News

16/01/2018

The Mauritian are descendants of European (mostly French), the Franco-Mauritians; African slaves and creoles, the Afro-Mauritians; Chinese traders, the Sino-Mauritian; Indian laborers, the Indo-Mauritius and this diversify culture is an example of successful cultural integration.  As our country is celebrating its 50th anniversary post-independence this year, it is a good year for us to talk on the different celebrations in Mauritius. 

The two forthcoming celebrations are the Thaipoosam Cavadee and Abolition of Slavery.

Thaipoosam Cavadee

Mauritian Tamils celebrate Thaipoosam Cavadee which is a festival held in devotion of Lord Muruga.

This year it will be celebrated on the Wednesday 31st of January 2018. Rituals are performed in temples all around the island following which, there will be a ten-day purifying period of fasting, prayers, penitence and atonement for those devotees who will participate in the ceremony. During these 10 days, devotees build their cavadees with an arched bamboo supported by wooden rods and richly decorated with fragrant and colourful flowers and leaves. On the day of the ceremony, early in the morning, devotees pierce their bodies with needles and spears with an aim to purify their soul. They gather near river banks for rituals and join a ceremonial procession to the temples.  Each region may have between forty to a hundred Cavadees. In bigger places like Port-Louis there may be six to eight hundred people who are involved in the procession converging towards the temples.  There they offer the sacred milk to Lord Muruga. They finish with a prayer before heading home and sharing a meal and the holy milk with their families. The next day the devotees again gather at the temple in their locality to take part in a ceremony which ends this festival.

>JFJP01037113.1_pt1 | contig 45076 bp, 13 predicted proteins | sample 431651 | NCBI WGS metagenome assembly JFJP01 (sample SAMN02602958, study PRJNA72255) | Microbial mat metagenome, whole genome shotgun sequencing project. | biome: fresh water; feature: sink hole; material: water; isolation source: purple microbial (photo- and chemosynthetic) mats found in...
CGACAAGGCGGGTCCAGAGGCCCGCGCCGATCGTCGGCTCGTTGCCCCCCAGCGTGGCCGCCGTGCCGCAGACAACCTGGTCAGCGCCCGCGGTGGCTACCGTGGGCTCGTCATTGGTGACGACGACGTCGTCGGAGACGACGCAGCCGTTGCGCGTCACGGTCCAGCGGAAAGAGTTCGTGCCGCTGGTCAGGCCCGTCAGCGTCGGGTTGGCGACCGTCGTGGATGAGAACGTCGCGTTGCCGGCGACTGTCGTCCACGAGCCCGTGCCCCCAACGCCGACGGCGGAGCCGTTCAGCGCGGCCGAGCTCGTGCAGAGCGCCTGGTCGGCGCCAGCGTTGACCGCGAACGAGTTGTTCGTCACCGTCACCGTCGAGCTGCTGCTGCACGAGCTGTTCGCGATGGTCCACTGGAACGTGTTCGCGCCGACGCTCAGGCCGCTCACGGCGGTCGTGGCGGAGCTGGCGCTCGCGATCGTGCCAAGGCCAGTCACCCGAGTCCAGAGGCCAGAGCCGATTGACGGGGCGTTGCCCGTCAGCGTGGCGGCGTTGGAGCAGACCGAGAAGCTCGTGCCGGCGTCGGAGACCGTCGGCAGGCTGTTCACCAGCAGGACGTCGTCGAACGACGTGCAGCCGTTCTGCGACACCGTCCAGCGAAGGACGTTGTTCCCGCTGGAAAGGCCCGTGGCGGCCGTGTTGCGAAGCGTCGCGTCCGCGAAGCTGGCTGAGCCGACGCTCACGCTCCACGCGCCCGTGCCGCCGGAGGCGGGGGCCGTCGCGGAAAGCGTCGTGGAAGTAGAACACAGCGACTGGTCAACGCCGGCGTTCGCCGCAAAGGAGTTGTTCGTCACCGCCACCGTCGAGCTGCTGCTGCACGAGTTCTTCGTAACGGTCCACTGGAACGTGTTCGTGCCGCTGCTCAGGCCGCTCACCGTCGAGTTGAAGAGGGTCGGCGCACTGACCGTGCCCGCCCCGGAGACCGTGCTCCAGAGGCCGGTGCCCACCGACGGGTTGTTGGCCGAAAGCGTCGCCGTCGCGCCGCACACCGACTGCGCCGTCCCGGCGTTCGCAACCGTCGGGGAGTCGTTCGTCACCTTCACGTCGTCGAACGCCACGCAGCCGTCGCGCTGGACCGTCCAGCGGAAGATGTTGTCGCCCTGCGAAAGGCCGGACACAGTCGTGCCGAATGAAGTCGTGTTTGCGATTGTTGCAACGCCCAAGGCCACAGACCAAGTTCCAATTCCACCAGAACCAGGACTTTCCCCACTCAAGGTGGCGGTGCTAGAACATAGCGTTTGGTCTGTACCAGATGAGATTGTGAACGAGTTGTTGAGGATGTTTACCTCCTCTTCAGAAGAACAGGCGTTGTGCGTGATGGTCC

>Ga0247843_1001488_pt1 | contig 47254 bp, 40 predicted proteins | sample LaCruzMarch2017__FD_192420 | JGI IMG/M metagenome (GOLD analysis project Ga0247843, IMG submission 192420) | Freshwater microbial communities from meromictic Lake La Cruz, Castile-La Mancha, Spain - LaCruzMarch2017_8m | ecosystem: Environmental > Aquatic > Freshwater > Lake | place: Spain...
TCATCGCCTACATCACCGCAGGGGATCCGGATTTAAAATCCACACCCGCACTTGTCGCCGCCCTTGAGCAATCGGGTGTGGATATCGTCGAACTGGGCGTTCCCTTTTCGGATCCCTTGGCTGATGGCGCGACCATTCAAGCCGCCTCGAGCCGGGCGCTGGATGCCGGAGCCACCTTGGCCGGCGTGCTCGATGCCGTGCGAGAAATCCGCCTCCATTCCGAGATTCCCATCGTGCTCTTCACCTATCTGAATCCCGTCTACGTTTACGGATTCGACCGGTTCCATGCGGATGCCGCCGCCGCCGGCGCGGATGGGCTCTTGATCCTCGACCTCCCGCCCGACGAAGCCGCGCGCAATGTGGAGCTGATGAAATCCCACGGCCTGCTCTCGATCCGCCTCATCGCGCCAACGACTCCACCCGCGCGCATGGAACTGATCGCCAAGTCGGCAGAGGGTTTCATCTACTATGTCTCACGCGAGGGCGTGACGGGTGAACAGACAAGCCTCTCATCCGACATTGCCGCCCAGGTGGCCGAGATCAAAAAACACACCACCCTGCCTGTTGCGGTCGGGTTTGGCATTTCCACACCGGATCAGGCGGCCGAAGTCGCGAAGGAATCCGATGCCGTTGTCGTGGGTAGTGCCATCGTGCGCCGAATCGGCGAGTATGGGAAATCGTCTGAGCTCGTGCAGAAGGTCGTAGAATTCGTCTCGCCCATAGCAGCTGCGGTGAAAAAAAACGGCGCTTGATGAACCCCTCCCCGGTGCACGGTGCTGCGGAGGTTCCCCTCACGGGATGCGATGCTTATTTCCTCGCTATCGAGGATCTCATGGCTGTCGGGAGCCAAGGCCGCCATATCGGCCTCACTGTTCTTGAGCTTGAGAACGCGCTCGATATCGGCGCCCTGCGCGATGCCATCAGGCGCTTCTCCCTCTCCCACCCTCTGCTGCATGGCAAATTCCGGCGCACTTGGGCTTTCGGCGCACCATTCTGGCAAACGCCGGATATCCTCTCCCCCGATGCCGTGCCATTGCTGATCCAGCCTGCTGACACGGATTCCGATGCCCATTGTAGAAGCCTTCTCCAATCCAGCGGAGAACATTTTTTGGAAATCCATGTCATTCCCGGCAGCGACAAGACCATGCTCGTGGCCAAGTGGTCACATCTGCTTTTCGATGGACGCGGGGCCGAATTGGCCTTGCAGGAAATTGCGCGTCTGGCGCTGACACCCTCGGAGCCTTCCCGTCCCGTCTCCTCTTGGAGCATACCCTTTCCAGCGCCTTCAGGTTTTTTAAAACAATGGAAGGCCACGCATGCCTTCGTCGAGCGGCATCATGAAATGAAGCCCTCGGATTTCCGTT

Abolition of Slavery



On this 1st of February 2018, all Mauritian people will be commemorating the abolition of slavery. Slave trade became illegal in the early 1800’s. However, that didn't stop the British from bringing more slaves to Mauritius. They were asked to work in sugarcane fields and still being ill-treated. Some of them managed to run for their lives and hid in forests and mountains so that they escape torture. Slavery abolition Bill was passed in 1833 under King William IV, following which, Slavery was abolished on the 1st of February 1835 on the island. This event was so important for the country's history that its anniversary has been declared as a public holiday.